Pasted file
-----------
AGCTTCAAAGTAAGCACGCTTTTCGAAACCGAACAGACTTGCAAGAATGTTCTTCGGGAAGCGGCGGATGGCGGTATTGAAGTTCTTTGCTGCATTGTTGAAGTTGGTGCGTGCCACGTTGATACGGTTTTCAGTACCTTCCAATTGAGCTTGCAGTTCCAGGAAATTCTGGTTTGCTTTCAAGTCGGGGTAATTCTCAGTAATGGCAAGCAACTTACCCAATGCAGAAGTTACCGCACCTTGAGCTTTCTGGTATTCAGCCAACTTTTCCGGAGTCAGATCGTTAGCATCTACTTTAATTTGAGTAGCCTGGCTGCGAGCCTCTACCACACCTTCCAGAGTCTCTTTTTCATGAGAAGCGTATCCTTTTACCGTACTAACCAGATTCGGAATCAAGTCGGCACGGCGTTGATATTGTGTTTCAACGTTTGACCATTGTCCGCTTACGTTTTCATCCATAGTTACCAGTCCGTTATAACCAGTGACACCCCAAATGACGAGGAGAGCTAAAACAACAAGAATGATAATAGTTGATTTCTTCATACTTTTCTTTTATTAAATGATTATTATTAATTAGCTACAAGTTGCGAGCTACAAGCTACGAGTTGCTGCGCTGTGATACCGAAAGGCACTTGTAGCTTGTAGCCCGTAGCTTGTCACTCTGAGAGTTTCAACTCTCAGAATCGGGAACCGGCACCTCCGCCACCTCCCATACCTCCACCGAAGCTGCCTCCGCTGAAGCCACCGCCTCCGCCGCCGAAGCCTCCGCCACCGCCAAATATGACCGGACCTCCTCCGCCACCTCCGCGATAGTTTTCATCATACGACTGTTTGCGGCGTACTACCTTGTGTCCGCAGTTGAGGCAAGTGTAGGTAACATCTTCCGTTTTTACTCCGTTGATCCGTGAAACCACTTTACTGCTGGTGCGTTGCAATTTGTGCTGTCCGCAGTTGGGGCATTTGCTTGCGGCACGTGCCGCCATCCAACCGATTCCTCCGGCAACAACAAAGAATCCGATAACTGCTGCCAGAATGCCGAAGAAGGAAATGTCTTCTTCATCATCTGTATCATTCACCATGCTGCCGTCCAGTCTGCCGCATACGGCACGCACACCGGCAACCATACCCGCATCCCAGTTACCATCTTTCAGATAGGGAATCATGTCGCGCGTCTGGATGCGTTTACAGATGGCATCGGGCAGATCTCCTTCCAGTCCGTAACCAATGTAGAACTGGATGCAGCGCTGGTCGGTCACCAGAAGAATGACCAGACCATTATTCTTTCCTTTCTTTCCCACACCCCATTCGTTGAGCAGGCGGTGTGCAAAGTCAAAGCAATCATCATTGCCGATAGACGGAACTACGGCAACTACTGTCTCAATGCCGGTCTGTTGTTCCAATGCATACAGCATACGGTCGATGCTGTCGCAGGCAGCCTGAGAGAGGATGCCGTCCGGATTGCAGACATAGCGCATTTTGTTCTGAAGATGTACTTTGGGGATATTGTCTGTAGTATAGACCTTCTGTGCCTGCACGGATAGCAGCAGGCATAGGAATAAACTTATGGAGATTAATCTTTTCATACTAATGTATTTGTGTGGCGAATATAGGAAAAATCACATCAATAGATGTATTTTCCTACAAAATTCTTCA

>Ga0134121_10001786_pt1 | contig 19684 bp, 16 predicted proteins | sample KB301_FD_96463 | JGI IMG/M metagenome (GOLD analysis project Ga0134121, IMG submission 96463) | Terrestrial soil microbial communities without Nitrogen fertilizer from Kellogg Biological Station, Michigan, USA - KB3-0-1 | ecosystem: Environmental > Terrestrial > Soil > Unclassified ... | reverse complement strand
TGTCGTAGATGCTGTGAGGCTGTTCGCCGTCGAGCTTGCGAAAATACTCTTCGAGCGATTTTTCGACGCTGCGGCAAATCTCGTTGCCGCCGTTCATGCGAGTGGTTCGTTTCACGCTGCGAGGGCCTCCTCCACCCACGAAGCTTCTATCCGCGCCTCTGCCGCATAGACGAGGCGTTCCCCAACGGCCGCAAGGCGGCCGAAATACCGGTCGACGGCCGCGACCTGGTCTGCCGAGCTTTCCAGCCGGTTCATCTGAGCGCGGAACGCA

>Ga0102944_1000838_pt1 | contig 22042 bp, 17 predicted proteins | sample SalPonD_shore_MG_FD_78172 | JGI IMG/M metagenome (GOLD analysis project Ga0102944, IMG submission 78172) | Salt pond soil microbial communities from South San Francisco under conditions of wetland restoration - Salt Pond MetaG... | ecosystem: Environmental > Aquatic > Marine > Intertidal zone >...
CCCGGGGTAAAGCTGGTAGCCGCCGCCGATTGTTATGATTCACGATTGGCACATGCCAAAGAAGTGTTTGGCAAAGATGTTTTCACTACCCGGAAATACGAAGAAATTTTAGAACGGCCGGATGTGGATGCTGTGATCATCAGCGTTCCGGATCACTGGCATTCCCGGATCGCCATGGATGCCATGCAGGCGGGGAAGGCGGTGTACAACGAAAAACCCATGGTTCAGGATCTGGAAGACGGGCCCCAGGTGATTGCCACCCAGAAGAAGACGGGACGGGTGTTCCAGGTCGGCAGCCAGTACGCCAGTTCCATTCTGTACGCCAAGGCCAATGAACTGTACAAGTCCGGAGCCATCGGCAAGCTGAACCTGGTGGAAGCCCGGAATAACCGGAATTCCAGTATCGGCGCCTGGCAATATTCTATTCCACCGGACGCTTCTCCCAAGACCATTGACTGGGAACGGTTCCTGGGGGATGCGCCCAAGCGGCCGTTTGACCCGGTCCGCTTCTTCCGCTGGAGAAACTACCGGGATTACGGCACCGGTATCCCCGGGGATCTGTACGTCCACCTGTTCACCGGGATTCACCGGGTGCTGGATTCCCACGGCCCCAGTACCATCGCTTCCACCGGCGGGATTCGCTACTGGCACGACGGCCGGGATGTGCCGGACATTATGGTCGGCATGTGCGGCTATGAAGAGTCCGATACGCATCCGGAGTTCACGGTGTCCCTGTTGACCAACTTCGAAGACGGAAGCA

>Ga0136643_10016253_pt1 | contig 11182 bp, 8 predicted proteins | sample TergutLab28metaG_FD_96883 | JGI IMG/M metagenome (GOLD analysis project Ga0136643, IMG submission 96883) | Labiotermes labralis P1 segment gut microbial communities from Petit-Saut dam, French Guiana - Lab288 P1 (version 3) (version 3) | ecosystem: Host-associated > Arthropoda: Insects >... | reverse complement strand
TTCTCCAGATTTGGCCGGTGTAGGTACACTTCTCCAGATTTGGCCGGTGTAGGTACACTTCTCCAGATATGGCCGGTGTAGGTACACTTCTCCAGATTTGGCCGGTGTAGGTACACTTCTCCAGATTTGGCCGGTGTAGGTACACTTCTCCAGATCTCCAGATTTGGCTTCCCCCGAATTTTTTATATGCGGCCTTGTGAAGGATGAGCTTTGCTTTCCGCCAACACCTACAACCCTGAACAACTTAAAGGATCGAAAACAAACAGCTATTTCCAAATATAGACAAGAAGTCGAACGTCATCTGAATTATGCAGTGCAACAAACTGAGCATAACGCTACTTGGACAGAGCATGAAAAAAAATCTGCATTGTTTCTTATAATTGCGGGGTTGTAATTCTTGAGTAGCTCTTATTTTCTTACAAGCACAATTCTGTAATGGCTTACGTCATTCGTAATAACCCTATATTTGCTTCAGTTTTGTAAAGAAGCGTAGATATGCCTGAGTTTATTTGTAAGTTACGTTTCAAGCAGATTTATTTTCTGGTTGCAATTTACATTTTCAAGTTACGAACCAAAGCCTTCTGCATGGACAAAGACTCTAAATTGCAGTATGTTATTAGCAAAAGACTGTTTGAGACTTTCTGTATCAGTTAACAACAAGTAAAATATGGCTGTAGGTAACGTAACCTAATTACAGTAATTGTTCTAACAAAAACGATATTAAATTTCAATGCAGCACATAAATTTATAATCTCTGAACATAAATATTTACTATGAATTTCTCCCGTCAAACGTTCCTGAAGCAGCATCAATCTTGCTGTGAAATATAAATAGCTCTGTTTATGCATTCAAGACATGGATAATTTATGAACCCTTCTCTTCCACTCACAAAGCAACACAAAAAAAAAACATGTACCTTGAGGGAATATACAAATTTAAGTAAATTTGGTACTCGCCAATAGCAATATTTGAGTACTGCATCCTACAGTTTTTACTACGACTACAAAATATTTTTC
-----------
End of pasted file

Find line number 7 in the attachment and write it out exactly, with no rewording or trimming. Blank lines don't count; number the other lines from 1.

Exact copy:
TTCTCCAGATTTGGCCGGTGTAGGTACACTTCTCCAGATTTGGCCGGTGTAGGTACACTTCTCCAGATATGGCCGGTGTAGGTACACTTCTCCAGATTTGGCCGGTGTAGGTACACTTCTCCAGATTTGGCCGGTGTAGGTACACTTCTCCAGATCTCCAGATTTGGCTTCCCCCGAATTTTTTATATGCGGCCTTGTGAAGGATGAGCTTTGCTTTCCGCCAACACCTACAACCCTGAACAACTTAAAGGATCGAAAACAAACAGCTATTTCCAAATATAGACAAGAAGTCGAACGTCATCTGAATTATGCAGTGCAACAAACTGAGCATAACGCTACTTGGACAGAGCATGAAAAAAAATCTGCATTGTTTCTTATAATTGCGGGGTTGTAATTCTTGAGTAGCTCTTATTTTCTTACAAGCACAATTCTGTAATGGCTTACGTCATTCGTAATAACCCTATATTTGCTTCAGTTTTGTAAAGAAGCGTAGATATGCCTGAGTTTATTTGTAAGTTACGTTTCAAGCAGATTTATTTTCTGGTTGCAATTTACATTTTCAAGTTACGAACCAAAGCCTTCTGCATGGACAAAGACTCTAAATTGCAGTATGTTATTAGCAAAAGACTGTTTGAGACTTTCTGTATCAGTTAACAACAAGTAAAATATGGCTGTAGGTAACGTAACCTAATTACAGTAATTGTTCTAACAAAAACGATATTAAATTTCAATGCAGCACATAAATTTATAATCTCTGAACATAAATATTTACTATGAATTTCTCCCGTCAAACGTTCCTGAAGCAGCATCAATCTTGCTGTGAAATATAAATAGCTCTGTTTATGCATTCAAGACATGGATAATTTATGAACCCTTCTCTTCCACTCACAAAGCAACACAAAAAAAAAACATGTACCTTGAGGGAATATACAAATTTAAGTAAATTTGGTACTCGCCAATAGCAATATTTGAGTACTGCATCCTACAGTTTTTACTACGACTACAAAATATTTTTC